Still, both concepts have had long and profitable lives in ancillary markets. In the world of comics, a book titled "Alien vs. Predator" was released by Dark Horse way back in 1989. In computer gaming, several different variations on the theme of "Aliens vs. Predator" have appeared since 1993, including an extremely well-received 1998 title for the PC platform that was a big hit with its target audience of adolescent boys.
Computer games outgross movies these days, so it was virtually certain that an "Alien vs. Predator" film would eventually get made, and that its plot would feel more like a game than a movie when it did. Distributor 20th Century Fox barely pretended its new film "Alien vs. Predator" was anything more than a long-form commercial for the latest computer variation on the idea. The "AVP" game was often trailered in urban markets in the run-up to release, and Fox took the actually rather rare step of refusing to screen "AVP" for critics, as if secure in the knowledge that the game fanatics and fanboys would put this moderately expensive film over the top, irrespective of the relative positions of Ebert's and Roeper's thumbs.
Like many computer games, "Alien vs. Predator" is built around an elaborate entrapment strategy and set in an exotic and deadly locale. A sort of ziggurat of death is discovered under an arctic iceflow by industrialist Charles Bishop Weyland (Lance Henriksen, here playing the human progenitor of the robot Bishop from "Aliens" in one of "AVP's" few direct plot connections with the "Alien" and "Predator" franchises). Weyland recruits a ragtag team of scientists, adventurers and archeologists for an exploratory journey into the vast underground structure his satellites have located. Unfortunately, what Weyland and company take to be an artifact of pre-Aztec civilization was created a millennium ago by the hunter species from "Predator," to be used as a contained playground for stalking the ultimate prey: the vicious and rapidly propagating creatures from the "Alien" franchise.
The human characters in "AVP" are so underdeveloped they might as well be covered in exoskeletons--these are thin, derivative action clichés, even by the standards of a genre where people are generally as complex as the tin ducks in a carnival shooting gallery. Writer/director Paul W. S. Anderson (pertinent credits: "Mortal Kombat" and "Resident Evil") makes the not entirely successful choice of eschewing horror and suspense scenes in favor of choppy, abruptly edited action sequences that are stylistically similar to the work of director Michael Bay. Though slow getting started, this is a highly impatient film once Aliens and Predators start to show up; as screenwriter, Anderson makes the assumption that his audience needs almost no explanation of either the "Predator" or "Alien" concepts, which makes his characters even more stick-figure-like, in that they don't seem very curious to comprehend their predicament until fairly late in the proceedings.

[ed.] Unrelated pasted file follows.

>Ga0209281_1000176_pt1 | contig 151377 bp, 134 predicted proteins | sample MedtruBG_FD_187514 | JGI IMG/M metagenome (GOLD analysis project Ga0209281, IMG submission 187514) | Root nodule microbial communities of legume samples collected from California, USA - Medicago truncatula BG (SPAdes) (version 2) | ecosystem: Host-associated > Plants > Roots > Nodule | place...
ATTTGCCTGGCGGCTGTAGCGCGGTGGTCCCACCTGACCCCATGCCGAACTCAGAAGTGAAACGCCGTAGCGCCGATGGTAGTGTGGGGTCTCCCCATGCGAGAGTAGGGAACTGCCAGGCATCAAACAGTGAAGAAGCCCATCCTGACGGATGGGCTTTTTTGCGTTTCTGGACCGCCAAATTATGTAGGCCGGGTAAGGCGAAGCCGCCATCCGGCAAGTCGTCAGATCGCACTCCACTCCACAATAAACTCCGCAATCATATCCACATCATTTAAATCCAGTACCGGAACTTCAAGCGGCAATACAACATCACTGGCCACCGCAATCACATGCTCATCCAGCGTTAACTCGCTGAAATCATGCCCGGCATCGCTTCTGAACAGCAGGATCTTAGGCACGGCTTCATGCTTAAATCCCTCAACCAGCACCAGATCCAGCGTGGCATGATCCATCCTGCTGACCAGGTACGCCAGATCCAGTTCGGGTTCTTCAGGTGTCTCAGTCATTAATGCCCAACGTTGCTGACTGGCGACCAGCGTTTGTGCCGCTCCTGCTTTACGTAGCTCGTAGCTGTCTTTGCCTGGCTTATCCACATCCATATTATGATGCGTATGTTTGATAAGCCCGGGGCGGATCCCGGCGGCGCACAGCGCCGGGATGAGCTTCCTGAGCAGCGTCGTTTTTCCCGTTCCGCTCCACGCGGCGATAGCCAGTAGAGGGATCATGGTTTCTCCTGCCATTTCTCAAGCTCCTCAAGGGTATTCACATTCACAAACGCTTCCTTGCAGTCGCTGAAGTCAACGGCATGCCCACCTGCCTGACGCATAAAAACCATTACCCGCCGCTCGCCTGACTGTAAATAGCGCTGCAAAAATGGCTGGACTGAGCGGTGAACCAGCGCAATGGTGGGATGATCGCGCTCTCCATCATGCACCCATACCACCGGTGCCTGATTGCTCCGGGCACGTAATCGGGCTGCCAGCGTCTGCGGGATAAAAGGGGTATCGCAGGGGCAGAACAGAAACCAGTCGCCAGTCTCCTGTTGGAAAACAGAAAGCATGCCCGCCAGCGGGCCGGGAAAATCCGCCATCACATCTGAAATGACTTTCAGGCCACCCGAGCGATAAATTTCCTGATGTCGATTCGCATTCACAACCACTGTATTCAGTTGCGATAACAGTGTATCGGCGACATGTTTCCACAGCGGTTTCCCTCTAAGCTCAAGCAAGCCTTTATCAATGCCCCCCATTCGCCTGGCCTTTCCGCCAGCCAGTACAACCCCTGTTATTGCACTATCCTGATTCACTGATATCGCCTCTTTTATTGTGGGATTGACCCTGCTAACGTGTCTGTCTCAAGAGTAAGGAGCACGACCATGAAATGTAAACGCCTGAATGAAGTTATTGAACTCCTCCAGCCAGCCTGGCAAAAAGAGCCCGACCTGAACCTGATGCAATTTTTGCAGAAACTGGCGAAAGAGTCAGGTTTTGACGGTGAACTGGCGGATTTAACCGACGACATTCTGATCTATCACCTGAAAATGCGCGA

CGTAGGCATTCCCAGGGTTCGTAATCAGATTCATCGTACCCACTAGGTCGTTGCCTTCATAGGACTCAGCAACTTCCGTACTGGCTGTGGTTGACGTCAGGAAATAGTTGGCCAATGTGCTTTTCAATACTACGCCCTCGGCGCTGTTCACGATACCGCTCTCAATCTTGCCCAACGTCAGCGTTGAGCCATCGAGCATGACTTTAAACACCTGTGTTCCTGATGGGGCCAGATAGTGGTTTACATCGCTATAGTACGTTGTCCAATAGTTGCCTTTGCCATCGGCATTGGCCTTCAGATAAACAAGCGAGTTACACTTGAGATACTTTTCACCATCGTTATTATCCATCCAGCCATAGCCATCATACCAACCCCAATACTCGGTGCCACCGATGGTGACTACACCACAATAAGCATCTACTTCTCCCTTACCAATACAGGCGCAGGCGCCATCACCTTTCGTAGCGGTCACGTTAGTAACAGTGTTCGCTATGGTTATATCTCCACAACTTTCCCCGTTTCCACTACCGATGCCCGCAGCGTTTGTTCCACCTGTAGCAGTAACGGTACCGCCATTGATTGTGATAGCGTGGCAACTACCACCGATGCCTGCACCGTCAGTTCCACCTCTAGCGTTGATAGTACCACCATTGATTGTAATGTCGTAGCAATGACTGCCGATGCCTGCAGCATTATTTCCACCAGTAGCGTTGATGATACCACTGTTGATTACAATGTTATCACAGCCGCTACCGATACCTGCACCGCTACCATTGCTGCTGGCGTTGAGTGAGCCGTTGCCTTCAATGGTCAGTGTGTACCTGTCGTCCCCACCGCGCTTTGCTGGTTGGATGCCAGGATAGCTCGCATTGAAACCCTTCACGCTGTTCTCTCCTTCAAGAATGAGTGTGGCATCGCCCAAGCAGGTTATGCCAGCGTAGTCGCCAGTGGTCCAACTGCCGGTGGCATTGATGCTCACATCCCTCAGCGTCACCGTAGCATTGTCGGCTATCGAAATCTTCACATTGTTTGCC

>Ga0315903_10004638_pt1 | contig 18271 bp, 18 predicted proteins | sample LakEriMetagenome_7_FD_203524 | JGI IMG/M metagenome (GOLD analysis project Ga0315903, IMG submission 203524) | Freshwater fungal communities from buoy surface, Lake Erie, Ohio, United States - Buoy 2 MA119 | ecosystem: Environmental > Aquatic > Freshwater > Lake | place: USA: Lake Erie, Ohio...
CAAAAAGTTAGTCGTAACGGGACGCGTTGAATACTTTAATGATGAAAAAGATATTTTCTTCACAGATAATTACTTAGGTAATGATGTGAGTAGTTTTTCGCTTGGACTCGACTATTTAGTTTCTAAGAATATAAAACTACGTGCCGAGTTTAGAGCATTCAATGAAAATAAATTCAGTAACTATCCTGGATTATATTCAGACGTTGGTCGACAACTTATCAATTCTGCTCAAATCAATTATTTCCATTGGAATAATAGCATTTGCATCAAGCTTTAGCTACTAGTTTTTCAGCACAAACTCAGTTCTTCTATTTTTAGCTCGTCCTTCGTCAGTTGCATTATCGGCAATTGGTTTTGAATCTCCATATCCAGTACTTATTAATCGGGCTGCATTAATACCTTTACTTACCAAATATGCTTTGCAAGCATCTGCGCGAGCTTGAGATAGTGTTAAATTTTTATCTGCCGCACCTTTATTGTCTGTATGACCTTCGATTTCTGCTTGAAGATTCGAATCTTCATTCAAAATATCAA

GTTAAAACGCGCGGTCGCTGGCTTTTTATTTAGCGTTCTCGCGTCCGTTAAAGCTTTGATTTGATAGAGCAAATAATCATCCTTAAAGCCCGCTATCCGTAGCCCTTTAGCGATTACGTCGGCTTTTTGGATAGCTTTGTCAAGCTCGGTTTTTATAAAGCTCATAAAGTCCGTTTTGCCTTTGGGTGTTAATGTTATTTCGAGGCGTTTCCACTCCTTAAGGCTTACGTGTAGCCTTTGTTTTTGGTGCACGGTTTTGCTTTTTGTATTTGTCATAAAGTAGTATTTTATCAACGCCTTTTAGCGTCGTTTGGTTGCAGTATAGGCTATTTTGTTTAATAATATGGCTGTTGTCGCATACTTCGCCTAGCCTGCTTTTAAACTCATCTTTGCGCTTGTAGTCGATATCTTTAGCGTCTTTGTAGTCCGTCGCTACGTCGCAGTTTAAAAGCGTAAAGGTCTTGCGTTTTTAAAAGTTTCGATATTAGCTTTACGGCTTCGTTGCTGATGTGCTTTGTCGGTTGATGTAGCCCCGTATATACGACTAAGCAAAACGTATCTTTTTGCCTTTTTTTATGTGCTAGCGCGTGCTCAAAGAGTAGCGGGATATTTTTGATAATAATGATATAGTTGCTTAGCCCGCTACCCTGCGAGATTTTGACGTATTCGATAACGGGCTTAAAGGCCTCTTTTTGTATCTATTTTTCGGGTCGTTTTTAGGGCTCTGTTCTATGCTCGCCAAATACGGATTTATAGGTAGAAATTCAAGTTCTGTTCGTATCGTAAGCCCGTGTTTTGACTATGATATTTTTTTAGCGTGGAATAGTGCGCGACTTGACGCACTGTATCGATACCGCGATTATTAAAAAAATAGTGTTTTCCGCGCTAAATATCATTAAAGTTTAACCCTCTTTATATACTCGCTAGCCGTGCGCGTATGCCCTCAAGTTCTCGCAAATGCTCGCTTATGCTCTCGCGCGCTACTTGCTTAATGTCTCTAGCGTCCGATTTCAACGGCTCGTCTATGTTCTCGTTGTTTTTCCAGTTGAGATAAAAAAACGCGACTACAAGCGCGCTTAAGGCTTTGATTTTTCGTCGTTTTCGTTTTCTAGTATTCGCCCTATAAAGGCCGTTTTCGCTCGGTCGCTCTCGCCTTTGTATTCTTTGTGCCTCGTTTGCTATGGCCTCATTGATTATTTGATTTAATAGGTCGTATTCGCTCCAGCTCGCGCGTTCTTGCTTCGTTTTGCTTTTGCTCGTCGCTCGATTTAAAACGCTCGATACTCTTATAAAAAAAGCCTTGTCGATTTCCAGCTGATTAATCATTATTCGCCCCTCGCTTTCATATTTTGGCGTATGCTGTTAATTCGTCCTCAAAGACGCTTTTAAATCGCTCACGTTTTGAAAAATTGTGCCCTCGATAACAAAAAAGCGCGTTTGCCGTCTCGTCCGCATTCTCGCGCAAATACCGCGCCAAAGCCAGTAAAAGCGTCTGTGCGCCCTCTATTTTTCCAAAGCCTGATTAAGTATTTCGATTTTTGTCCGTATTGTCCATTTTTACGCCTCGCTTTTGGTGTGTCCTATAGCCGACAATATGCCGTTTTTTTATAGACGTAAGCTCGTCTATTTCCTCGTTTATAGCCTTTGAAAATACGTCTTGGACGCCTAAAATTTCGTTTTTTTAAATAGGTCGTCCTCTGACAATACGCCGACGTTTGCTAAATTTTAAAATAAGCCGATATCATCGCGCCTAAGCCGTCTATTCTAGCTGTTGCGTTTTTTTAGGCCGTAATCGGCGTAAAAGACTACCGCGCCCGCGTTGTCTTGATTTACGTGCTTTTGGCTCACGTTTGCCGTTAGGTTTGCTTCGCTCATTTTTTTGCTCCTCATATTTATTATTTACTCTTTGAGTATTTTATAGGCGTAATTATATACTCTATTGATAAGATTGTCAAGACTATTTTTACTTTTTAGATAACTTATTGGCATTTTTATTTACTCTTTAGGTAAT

There are some knowing touches, including a TV screen showing Universal's 1943 classic "Frankenstein Meets the Wolfman," the first cinematic face-off between two established franchise film monsters. Though obviously inspired by gaming concepts, "AVP's" underground pyramid, which shapeshifts every 10 minutes, is a neat staging idea, reminiscent of Vincenzo Natali's 1997 cult hit "Cube" in the way it uses space itself as a nemesis. But unlike last summer's "Freddy vs. Jason" and despite the "Whoever Wins We Lose" tagline in the promotions, "AVP" isn't very satisfying as a monster match-up, in that both the Aliens and the Predators are horde concepts rather than individualized creatures. Aliens kill Predators and Predators kill Aliens with relatively equal efficiency. While H. R. Giger's alternately vulval and phallic Alien designs are far more harrowing and versatile than the vaguely Rastafarian Predator critter effects, the creatures on both sides of this battle are basically interchangeable parts, and there is nothing really at stake when they clash with each other, and no clear "winner" of the clash when they do.
Ultimately, "Alien vs. Predator" is a film to reboot rather than review. The legions of game fans already sold on the concept will doubtless find it enjoyable, and "Alien vs. Predator" doesn't really aspire to please anyone else. Starring Sanaa Lathan, Raoul Bova and Lance Henriksen. Directed and written by Paul W. S. Anderson. Produced by John Davis, Gordon Carroll, David Giler and Walter Hill. A Fox release. Sci-Fi/Horror. Rated PG-13 for violence, language, horror images, slime and gore. Running time: 110 min